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Airtel funds project to boost farming in Uganda

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Bharti Airtel's office. Wikimedia Commons

Accra (Ghana): Indian telecommunication giant Airtel is spending $672,000 to support a project to provide timely weather reports to small-scale farmers in Uganda to boost their farming activities, it was announced on Sunday.

Airtel was backing the project undertaken by the Trans Africa Hydro Meteorological Observatory (TAHMO).

“Based on similar activities, in terms of information dissemination, in Malawi and Madagascar,” TAHMO’s co-director Nick van de Giesen told IANS that Airtel was contributing this time to provide important weather information to farmers in Uganda.

The project is also backed by research that shows that African weather was poorly monitored, especially for forecast purposes. TAHMO also has found out that most African societies were vulnerable to extreme weather events.

The organisation, therefore, is helping to make good predictions about rainfall as well as provide information on how much water vapour the atmosphere contains, van de Giesen said.

Admitting that changing weather patterns have been the bane of farming across the African continent, he said TAHMO was helping to “produce early warnings for heavy weather”.

He said:normal weather predictions will improve with better observations and this helps to plan short term farming operations such as planting and fertilising, in addition, detailed weather data allow for weather-index-based micro crop insurance, in which payments depend on nearby measurements.”

Since most of the farmers are illiterates, he said, “the phone messages are actually spoken messages in the relevant local language. So, as long as the farmers or fishermen know how to use a mobile phone, they can receive the messages by simply listening in.”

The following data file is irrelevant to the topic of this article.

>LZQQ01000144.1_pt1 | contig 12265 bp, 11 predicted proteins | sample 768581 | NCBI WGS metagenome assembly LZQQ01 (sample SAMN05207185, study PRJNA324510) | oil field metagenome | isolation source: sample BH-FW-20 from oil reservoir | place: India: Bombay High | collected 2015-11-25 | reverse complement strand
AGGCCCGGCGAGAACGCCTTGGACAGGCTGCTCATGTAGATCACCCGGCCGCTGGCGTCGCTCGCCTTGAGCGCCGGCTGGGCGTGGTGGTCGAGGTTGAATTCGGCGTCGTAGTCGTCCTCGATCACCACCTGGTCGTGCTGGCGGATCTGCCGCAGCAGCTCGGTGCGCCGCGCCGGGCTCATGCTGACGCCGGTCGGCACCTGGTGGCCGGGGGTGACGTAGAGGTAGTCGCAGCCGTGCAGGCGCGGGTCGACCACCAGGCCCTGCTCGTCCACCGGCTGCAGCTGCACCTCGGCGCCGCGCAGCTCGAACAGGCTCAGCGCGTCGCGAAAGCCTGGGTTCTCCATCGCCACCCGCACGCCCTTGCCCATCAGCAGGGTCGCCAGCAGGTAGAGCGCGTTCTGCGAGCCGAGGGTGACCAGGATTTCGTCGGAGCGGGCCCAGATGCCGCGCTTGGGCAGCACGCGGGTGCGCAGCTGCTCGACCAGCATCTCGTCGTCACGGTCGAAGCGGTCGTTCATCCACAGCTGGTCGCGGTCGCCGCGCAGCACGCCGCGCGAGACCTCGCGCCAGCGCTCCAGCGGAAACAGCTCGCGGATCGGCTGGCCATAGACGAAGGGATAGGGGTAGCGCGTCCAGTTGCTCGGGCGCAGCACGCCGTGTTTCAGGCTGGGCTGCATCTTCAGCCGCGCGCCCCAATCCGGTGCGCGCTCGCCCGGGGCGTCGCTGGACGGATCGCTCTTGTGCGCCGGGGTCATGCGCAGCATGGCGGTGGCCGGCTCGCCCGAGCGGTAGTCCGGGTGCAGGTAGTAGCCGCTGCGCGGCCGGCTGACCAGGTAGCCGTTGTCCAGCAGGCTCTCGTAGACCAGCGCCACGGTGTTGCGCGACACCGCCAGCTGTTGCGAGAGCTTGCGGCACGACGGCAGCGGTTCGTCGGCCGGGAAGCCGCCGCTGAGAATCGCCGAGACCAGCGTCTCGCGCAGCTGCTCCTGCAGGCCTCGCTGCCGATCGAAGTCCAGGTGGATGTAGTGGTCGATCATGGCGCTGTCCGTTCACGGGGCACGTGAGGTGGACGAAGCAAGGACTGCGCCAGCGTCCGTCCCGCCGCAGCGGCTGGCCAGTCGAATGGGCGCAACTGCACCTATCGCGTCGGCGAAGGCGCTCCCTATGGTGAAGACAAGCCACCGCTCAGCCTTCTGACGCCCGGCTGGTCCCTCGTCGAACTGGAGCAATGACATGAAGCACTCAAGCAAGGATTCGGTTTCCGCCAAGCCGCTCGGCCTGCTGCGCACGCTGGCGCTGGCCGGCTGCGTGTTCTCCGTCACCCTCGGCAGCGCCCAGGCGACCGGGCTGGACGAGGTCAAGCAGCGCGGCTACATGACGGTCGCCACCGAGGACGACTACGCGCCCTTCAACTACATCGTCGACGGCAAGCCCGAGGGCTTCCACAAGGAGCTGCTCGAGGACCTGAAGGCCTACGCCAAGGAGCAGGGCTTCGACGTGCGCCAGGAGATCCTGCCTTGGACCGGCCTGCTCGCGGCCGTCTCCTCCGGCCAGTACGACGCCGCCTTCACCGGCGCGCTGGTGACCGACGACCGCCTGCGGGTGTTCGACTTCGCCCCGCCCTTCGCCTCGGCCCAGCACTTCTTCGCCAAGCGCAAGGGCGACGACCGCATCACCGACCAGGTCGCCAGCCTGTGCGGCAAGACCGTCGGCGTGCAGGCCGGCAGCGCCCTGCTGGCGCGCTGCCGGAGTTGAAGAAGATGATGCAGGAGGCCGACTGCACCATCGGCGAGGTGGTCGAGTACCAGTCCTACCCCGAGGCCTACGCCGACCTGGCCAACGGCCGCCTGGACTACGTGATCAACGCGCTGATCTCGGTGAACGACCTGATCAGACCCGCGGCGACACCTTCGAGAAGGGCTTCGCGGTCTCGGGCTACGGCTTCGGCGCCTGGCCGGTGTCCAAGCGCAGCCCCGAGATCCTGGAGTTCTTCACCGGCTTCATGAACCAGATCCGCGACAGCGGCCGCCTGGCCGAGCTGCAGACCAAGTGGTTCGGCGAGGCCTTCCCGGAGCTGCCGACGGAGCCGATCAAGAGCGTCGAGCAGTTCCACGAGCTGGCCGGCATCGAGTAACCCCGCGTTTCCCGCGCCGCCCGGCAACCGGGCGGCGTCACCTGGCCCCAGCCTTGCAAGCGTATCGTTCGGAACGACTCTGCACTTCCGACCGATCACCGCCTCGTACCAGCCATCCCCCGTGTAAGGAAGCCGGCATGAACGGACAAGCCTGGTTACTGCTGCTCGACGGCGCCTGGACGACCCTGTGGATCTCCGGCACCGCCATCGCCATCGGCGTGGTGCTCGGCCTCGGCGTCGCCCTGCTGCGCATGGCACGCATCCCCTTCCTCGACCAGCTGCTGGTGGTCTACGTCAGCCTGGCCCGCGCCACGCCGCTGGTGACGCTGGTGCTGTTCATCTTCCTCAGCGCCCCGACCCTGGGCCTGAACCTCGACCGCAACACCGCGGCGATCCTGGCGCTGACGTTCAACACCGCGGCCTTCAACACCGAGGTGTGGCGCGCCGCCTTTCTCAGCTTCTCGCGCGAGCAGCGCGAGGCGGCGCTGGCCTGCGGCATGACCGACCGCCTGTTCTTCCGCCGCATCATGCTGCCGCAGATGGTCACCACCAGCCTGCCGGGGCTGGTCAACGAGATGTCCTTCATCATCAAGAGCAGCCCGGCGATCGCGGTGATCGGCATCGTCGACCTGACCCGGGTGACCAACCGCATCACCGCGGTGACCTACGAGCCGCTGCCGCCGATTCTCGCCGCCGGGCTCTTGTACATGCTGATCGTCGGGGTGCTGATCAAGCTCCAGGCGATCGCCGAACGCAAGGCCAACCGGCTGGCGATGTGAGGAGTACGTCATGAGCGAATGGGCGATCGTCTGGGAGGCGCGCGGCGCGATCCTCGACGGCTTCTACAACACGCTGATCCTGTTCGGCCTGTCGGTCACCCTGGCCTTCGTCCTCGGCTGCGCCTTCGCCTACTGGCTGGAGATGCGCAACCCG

“We did a small trial pilot in local Luganda language during the preparation phase.”

Using the Global Navigation Satellite System, TAHMO was hoping to improve on rainfall predictions as well as measure the extra delay caused by moisture in the atmosphere

(Francis Kokutse, IANS)
( Photo Credit: www.gizbot.com) 

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High Temperature Records in Antarctica will Take Months to Verify: UN

Antarctic High Temp Records Will Take Months to Verify, says the UN Weather Agency

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ANTARCTICA
View of Orne Harbour in South Shetland Islands, Antarctica. - Brazilian scientists registered Antarctic temperature above 20C for first time on record at Seymour Island on February 9, 2020. VOA

Record high temperatures reportedly measured in Antarctica will take months to verify, the U.N. weather agency said Sunday.

A spokesman for the World Meteorological Organization said the measurements made by researchers from Argentina and Brazil earlier this month have to undergo a formal process to ensure that they meet international standards.

“A formal decision on whether or not this is a record is likely to be several months away,” said Jonathan Fowler, the WMO spokesman.

Scientists at an Argentine research base measured a temperature of 18.3° C (nearly 65° F) Feb. 6 on a peninsula that juts out from Antarctica toward the southern tip of South America. Last week, researchers from Brazil claimed to have measured temperatures above 20° C on an island off the peninsula.

ANTARCTICA
Frigid Antarctica is an expanse of white ice and blue waters, as pictured in March, 2017, at the U.S. research facility McMurdo Station. NASA’s Operation IceBridge has collected annual measurements of Antarctic ice to track changes and help predict sea level rise. VOA

Fowler said both measurements would need to be transmitted to Prof. Randall Cerveny, a researcher at Arizona State University who examines reported temperature records for WMO.

Cerveny then shares the data with a wider group of scientists who “will carefully evaluate the available evidence (including comparisons to surrounding stations) and debate the merits and problems of the observation,” said Fowler.

Also Read- “India Should be Seen as An Important Player To Combat Climate Change”, Says Norway

The evaluation normally takes six to nine months, after which Cerveny would “formally either accept or reject the potential extreme,” giving official WMO approval to the new record, he said.

Climate change is causing the Arctic and the Antarctic to warm faster than other parts of the planet. (VOA)